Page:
Old courts should not leave regions short-changed

Adjournment speech

October 26, 2021

Tania MAXWELL (Northern Victoria) (18:59):

My adjournment is for the Attorney-General, and the action I seek is for the Attorney to detail how many courts in regional Victoria are being considered for closure based on information in the Victorian Auditor-General’s audit of Court Services Victoria.

Court Services Victoria (CSV) is responsible for 75 buildings in 66 locations and a budget of more than $691 million. The conclusion reached by the auditor was that after seven years, since CSV was established as an independent body, it cannot demonstrate if its service actually supports the courts to perform their functions. That is simply remarkable.

The responsibility for this failure does not just rest with CSV given the failings of its governing body, the Courts Council, to provide sufficient directional, guided strategy. It does seem that years of problems are being ironed out with their strategic plan, approved in September.

Many court facilities across Victoria are not fit for purpose and demand remodelling, showing the court system requires a 70 per cent increase in physical facilities in Melbourne CBD, metropolitan region and regional courts to meet future needs. A 2019 inspection audit found that $550 million was required by 2024 to bring facilities up to standard and maintain them. The budget for CSV is approved each year by the Attorney-General, so while CSV operates as a separate authority, there is clear fiscal responsibility for this government. A number of courts across northern Victoria have had great investments, such as Shepparton and Bendigo. Other courts, like Wangaratta and Benalla as examples, are very run down. Fit-for-purpose courts may be costly, but I would be concerned that courts in rural areas might be closed simply because they have been left to rot.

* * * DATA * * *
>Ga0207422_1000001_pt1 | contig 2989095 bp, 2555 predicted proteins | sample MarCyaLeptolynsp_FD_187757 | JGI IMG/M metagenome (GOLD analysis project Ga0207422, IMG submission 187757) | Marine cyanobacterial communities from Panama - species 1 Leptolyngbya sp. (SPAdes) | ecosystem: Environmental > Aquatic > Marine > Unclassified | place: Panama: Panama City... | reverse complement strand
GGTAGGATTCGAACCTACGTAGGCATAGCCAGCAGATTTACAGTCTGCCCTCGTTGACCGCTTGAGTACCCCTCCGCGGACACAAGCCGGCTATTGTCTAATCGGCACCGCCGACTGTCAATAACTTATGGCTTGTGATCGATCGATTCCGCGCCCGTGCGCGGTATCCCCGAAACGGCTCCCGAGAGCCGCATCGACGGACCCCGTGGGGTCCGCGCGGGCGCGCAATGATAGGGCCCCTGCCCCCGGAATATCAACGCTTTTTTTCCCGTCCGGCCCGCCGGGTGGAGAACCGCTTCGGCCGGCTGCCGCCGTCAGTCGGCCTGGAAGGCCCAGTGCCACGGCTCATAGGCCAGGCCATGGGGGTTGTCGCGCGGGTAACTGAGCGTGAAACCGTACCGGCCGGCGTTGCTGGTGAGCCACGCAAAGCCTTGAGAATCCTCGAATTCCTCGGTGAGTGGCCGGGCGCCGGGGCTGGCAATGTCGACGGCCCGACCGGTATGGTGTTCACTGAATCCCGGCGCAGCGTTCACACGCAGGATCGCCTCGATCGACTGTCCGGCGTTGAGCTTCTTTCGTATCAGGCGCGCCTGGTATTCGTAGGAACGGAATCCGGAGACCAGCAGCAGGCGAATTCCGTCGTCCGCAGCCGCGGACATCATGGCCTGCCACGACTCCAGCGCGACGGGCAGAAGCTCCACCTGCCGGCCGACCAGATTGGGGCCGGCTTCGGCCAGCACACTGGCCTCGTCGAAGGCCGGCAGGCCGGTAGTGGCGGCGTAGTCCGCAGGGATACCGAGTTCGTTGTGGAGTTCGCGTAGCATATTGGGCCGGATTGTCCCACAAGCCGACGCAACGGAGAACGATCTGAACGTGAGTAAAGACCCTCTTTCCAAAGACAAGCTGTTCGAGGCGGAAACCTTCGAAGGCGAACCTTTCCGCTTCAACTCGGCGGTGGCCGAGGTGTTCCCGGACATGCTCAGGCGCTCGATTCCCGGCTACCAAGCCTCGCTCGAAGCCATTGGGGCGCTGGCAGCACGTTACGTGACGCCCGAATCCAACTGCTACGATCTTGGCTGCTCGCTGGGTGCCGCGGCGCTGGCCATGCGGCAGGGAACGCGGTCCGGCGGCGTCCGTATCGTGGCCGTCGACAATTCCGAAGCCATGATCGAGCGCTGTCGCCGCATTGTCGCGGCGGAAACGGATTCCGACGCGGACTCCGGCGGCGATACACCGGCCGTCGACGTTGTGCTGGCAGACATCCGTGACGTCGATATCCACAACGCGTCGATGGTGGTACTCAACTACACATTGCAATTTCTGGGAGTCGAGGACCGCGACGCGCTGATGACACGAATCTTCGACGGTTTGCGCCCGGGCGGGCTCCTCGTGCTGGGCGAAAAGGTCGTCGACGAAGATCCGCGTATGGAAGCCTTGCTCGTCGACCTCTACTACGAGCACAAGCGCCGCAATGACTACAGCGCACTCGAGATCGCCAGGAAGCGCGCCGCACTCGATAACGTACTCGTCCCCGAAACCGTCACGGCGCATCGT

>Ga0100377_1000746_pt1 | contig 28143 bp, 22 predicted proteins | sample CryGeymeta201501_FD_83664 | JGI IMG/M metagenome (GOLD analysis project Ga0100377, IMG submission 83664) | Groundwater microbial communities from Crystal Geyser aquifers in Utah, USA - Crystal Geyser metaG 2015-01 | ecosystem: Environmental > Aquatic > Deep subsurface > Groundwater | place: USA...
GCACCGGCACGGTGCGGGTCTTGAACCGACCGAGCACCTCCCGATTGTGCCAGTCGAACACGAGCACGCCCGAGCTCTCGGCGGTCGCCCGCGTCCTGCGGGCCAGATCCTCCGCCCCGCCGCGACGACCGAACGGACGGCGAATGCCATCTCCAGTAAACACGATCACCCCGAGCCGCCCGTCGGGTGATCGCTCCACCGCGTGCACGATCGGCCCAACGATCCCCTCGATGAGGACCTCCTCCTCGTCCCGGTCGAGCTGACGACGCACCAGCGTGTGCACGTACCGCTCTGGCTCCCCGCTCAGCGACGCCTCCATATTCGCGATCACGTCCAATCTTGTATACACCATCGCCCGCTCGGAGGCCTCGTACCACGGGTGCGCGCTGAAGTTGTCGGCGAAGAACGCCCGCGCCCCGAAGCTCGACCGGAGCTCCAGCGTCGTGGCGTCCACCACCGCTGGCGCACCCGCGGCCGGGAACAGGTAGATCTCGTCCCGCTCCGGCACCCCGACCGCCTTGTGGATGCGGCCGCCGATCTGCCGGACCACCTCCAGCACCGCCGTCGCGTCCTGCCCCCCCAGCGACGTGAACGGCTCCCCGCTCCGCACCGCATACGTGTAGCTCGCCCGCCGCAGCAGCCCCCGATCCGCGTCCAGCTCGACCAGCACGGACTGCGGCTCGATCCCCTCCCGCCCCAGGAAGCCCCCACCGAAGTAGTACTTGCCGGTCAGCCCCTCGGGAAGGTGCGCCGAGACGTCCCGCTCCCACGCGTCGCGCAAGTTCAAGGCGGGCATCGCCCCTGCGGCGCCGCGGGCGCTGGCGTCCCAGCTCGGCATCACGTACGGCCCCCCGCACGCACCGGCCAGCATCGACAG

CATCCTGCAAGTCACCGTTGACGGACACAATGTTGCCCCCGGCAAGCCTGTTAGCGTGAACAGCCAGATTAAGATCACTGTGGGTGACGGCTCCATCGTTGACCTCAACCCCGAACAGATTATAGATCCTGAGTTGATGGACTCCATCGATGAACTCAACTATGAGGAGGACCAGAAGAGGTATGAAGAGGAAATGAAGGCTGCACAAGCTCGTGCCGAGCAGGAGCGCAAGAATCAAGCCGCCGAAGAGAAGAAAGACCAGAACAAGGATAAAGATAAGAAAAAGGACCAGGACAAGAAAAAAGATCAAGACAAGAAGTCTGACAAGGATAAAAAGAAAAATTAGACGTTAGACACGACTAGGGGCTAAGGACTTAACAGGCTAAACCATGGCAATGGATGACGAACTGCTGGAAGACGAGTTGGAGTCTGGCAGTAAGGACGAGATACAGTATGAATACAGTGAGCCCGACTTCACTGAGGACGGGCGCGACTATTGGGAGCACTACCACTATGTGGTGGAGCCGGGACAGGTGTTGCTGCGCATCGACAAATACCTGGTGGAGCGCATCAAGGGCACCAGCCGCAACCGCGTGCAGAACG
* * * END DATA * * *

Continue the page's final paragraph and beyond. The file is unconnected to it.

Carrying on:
If every court service is economised into regional centres, it may leave some residents at severe disadvantage, be they victims, plaintiffs or defendants. Victims of crime often report to me their frustration of mentally gearing up to a court date only to have their offender fail to appear. This is re-traumatising for victims and costly to our court system, so making offenders accountable to appear might save some money that can be reinvested in regional courts.

People in regional areas live with the reality of delays and obstruction to a whole range of services, but cutting court numbers for the purpose of economising without due consideration for equity of access should not leave our regions short-changed.